Not teaching a man to fish
I said earlier that I would comment further on Rick Anderson’s provocative recommendation that we not “teach a man to fish” at the reference desk. What he was saying was that it is a waste of patrons’ and students’ time to teach them how to use our abstruse database interfaces when their time would be better spent reading and thinking, that these database searching skills are only applicable in library settings and simply constitute barriers that we should overcome for them. This recommendation is tied to the idea that we should abandon the educational mission of libraries.
Although I hate what I think Anderson really stands for (a neoconservative interest in bringing market values into libraries and deprofessionalizing librarianship), I have to agree with the idea that we might be wasting our time teaching the mechanics of database searching. My reasons are slightly different from his. I think these mechanical skills are easily learned by the current generation of students, and that we should teach them about what is not so second nature to them: how to intellectually discriminate and evaluate information resources for value and appropriateness. In the process of helping a student use a database or use the catalog, the really valuable interactions don’t concern the features of the database or how to make it work. They have to do with teaching students how to figure out what a piece of information is and isn’t about; to consider where it comes from; to consider its intended audience. It’s teaching them how to use the descriptive information to figure out if the item is going to help them. This is an area of information literacy that is concerned with helping students and patrons to better understand the intellectual world. I don’t think we as librarians do as much of this as we could; I think we are too focused on mechanics and computer literacy in our information literacy instruction.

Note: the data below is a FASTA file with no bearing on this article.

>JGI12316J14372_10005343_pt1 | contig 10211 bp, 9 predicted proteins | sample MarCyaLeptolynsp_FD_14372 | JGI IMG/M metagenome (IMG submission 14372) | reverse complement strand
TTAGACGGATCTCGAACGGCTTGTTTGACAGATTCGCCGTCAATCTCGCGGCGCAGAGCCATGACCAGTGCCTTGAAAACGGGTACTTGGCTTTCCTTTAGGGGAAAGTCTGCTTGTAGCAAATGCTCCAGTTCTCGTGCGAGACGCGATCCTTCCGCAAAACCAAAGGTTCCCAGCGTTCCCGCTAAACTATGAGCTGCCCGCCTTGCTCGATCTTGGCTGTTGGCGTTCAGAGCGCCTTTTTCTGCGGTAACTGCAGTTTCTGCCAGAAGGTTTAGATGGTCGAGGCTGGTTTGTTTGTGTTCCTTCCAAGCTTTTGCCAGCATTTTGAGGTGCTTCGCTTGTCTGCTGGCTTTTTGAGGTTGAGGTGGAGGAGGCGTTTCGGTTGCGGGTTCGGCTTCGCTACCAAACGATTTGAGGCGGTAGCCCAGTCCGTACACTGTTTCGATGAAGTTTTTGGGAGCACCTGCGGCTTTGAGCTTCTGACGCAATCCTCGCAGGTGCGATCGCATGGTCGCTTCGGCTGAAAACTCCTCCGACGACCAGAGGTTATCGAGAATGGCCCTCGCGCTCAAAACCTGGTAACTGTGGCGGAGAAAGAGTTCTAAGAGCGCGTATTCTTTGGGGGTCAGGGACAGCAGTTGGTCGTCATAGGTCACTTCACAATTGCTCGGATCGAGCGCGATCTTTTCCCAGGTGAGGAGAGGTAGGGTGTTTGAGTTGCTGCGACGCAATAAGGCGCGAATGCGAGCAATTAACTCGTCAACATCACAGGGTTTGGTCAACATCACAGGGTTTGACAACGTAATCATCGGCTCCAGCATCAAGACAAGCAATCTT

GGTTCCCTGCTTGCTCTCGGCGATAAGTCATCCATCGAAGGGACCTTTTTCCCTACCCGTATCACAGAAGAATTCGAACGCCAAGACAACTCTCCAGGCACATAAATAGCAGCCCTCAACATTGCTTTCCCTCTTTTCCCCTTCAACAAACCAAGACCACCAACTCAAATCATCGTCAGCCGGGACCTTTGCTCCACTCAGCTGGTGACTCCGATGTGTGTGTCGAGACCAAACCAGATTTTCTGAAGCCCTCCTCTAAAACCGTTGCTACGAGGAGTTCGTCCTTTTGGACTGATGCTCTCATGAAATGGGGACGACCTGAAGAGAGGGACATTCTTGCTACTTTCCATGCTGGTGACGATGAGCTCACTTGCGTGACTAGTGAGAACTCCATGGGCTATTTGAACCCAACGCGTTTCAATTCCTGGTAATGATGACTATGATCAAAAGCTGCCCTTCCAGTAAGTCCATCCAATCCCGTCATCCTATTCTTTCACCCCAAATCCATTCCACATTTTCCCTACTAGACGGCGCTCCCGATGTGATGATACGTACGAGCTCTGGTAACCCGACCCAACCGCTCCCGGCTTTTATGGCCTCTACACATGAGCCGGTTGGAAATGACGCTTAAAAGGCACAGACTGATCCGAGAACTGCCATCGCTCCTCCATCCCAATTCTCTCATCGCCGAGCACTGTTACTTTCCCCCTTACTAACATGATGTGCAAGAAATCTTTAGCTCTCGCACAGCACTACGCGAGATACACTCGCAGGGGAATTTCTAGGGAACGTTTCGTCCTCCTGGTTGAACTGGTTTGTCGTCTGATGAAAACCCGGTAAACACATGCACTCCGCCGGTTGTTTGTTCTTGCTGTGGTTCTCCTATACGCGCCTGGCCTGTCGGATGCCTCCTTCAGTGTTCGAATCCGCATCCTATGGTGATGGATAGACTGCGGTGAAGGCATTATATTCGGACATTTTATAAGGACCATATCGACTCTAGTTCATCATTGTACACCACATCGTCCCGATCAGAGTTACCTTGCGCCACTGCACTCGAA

As for the relevance of our teaching mission, I think that more and more it’s what we have to offer that keeps us relevant; that is, our teaching activities are some of the only things we have to offer that people aren’t finding ways to do for themselves (or that are done by paraprofessionals or by software). I think that the teaching mission – helping people understand the world of information – its ins and outs, its ecology, its relationships and differences, its connection to intellectual communities and ideological projects – is positively at the core of our work and increasingly the source of our relevance (at least for reference librarians).